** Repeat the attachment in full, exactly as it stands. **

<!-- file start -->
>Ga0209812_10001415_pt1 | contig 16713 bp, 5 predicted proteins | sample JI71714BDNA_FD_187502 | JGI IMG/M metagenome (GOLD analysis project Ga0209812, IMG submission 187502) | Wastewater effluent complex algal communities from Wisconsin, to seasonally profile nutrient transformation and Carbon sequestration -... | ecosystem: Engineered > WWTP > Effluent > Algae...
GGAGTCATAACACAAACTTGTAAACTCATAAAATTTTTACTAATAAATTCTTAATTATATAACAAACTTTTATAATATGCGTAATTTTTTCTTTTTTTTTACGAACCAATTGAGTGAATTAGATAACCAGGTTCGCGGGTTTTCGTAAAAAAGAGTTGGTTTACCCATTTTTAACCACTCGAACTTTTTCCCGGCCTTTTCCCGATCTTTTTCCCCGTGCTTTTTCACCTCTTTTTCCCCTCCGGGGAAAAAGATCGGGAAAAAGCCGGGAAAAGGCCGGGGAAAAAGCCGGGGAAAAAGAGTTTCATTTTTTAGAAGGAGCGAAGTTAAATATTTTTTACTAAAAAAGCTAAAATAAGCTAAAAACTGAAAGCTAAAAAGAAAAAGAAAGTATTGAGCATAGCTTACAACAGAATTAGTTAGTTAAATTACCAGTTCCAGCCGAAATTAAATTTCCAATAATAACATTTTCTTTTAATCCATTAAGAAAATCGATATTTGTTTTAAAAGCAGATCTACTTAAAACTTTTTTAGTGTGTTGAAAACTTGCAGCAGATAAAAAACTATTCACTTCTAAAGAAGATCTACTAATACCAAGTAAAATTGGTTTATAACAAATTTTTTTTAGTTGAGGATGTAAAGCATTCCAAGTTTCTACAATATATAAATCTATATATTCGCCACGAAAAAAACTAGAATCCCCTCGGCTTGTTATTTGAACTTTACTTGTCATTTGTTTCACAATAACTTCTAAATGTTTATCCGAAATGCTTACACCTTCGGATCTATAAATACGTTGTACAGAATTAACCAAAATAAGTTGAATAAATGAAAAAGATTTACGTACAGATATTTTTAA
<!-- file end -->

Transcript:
>Ga0209812_10001415_pt1 | contig 16713 bp, 5 predicted proteins | sample JI71714BDNA_FD_187502 | JGI IMG/M metagenome (GOLD analysis project Ga0209812, IMG submission 187502) | Wastewater effluent complex algal communities from Wisconsin, to seasonally profile nutrient transformation and Carbon sequestration -... | ecosystem: Engineered > WWTP > Effluent > Algae...
GGAGTCATAACACAAACTTGTAAACTCATAAAATTTTTACTAATAAATTCTTAATTATATAACAAACTTTTATAATATGCGTAATTTTTTCTTTTTTTTTACGAACCAATTGAGTGAATTAGATAACCAGGTTCGCGGGTTTTCGTAAAAAAGAGTTGGTTTACCCATTTTTAACCACTCGAACTTTTTCCCGGCCTTTTCCCGATCTTTTTCCCCGTGCTTTTTCACCTCTTTTTCCCCTCCGGGGAAAAAGATCGGGAAAAAGCCGGGAAAAGGCCGGGGAAAAAGCCGGGGAAAAAGAGTTTCATTTTTTAGAAGGAGCGAAGTTAAATATTTTTTACTAAAAAAGCTAAAATAAGCTAAAAACTGAAAGCTAAAAAGAAAAAGAAAGTATTGAGCATAGCTTACAACAGAATTAGTTAGTTAAATTACCAGTTCCAGCCGAAATTAAATTTCCAATAATAACATTTTCTTTTAATCCATTAAGAAAATCGATATTTGTTTTAAAAGCAGATCTACTTAAAACTTTTTTAGTGTGTTGAAAACTTGCAGCAGATAAAAAACTATTCACTTCTAAAGAAGATCTACTAATACCAAGTAAAATTGGTTTATAACAAATTTTTTTTAGTTGAGGATGTAAAGCATTCCAAGTTTCTACAATATATAAATCTATATATTCGCCACGAAAAAAACTAGAATCCCCTCGGCTTGTTATTTGAACTTTACTTGTCATTTGTTTCACAATAACTTCTAAATGTTTATCCGAAATGCTTACACCTTCGGATCTATAAATACGTTGTACAGAATTAACCAAAATAAGTTGAATAAATGAAAAAGATTTACGTACAGATATTTTTAA